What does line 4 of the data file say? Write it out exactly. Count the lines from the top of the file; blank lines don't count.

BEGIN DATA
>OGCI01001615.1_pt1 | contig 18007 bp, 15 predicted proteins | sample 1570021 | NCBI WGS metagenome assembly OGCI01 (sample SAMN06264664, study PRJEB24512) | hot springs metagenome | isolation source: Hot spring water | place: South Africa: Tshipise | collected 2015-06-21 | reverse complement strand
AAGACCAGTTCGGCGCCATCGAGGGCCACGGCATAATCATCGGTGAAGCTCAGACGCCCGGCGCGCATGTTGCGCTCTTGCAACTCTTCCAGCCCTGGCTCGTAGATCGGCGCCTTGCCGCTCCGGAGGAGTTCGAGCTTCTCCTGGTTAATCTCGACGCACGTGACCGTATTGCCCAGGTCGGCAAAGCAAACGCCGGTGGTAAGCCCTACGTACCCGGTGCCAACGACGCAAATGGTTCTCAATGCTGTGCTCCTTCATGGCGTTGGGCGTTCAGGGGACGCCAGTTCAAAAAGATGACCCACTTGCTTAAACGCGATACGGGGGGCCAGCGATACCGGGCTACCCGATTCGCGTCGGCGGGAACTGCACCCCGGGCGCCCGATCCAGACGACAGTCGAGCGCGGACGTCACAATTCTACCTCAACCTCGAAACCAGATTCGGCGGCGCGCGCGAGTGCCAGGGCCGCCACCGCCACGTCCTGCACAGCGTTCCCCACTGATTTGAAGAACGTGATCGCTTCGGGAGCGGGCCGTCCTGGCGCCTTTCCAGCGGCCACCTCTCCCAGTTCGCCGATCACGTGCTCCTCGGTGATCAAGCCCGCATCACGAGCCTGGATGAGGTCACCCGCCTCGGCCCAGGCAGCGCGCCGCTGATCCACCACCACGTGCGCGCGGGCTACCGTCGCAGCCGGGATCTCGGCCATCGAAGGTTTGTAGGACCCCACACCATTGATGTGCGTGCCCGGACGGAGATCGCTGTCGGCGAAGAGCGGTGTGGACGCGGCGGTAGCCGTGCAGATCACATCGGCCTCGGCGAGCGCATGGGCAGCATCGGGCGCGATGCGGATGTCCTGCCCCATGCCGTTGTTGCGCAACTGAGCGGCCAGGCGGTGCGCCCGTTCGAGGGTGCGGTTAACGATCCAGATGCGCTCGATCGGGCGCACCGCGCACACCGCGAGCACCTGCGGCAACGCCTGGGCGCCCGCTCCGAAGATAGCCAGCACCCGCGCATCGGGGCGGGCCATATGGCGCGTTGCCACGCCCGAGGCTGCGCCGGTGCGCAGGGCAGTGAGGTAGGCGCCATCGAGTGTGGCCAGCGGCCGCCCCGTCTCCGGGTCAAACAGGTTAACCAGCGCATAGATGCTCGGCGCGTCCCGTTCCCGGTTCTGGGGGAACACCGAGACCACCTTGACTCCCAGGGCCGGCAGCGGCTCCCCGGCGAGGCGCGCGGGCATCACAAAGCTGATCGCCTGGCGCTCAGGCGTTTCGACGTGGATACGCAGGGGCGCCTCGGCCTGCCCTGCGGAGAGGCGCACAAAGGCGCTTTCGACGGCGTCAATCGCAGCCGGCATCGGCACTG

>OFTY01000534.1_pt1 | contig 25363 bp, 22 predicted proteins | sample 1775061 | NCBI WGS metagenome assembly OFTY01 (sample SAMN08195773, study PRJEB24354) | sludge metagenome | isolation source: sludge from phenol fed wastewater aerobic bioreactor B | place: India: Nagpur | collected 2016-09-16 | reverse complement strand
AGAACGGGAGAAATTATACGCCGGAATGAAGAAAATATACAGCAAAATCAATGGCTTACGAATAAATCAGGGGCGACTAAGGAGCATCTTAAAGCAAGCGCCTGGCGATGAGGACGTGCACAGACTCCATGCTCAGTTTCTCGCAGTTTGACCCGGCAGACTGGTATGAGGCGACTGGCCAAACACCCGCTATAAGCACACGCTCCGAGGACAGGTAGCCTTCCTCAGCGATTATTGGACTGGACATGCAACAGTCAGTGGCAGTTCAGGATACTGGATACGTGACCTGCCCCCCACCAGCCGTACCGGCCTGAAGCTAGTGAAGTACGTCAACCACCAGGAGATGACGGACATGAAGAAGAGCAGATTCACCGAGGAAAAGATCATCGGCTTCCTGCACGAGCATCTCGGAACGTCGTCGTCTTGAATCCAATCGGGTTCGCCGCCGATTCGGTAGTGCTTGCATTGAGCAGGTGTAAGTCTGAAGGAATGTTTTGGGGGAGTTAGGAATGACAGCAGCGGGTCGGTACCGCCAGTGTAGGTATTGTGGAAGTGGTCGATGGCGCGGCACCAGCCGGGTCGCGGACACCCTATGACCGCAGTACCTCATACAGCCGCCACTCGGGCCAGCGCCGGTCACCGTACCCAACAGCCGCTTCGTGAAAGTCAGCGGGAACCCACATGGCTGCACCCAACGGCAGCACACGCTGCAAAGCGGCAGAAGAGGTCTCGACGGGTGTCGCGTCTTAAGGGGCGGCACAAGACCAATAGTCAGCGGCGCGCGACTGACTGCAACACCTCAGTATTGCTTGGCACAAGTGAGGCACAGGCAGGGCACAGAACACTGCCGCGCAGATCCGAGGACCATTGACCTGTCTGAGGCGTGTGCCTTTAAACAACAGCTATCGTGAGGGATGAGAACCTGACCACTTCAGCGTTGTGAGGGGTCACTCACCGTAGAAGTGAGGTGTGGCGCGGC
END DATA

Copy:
AGAACGGGAGAAATTATACGCCGGAATGAAGAAAATATACAGCAAAATCAATGGCTTACGAATAAATCAGGGGCGACTAAGGAGCATCTTAAAGCAAGCGCCTGGCGATGAGGACGTGCACAGACTCCATGCTCAGTTTCTCGCAGTTTGACCCGGCAGACTGGTATGAGGCGACTGGCCAAACACCCGCTATAAGCACACGCTCCGAGGACAGGTAGCCTTCCTCAGCGATTATTGGACTGGACATGCAACAGTCAGTGGCAGTTCAGGATACTGGATACGTGACCTGCCCCCCACCAGCCGTACCGGCCTGAAGCTAGTGAAGTACGTCAACCACCAGGAGATGACGGACATGAAGAAGAGCAGATTCACCGAGGAAAAGATCATCGGCTTCCTGCACGAGCATCTCGGAACGTCGTCGTCTTGAATCCAATCGGGTTCGCCGCCGATTCGGTAGTGCTTGCATTGAGCAGGTGTAAGTCTGAAGGAATGTTTTGGGGGAGTTAGGAATGACAGCAGCGGGTCGGTACCGCCAGTGTAGGTATTGTGGAAGTGGTCGATGGCGCGGCACCAGCCGGGTCGCGGACACCCTATGACCGCAGTACCTCATACAGCCGCCACTCGGGCCAGCGCCGGTCACCGTACCCAACAGCCGCTTCGTGAAAGTCAGCGGGAACCCACATGGCTGCACCCAACGGCAGCACACGCTGCAAAGCGGCAGAAGAGGTCTCGACGGGTGTCGCGTCTTAAGGGGCGGCACAAGACCAATAGTCAGCGGCGCGCGACTGACTGCAACACCTCAGTATTGCTTGGCACAAGTGAGGCACAGGCAGGGCACAGAACACTGCCGCGCAGATCCGAGGACCATTGACCTGTCTGAGGCGTGTGCCTTTAAACAACAGCTATCGTGAGGGATGAGAACCTGACCACTTCAGCGTTGTGAGGGGTCACTCACCGTAGAAGTGAGGTGTGGCGCGGC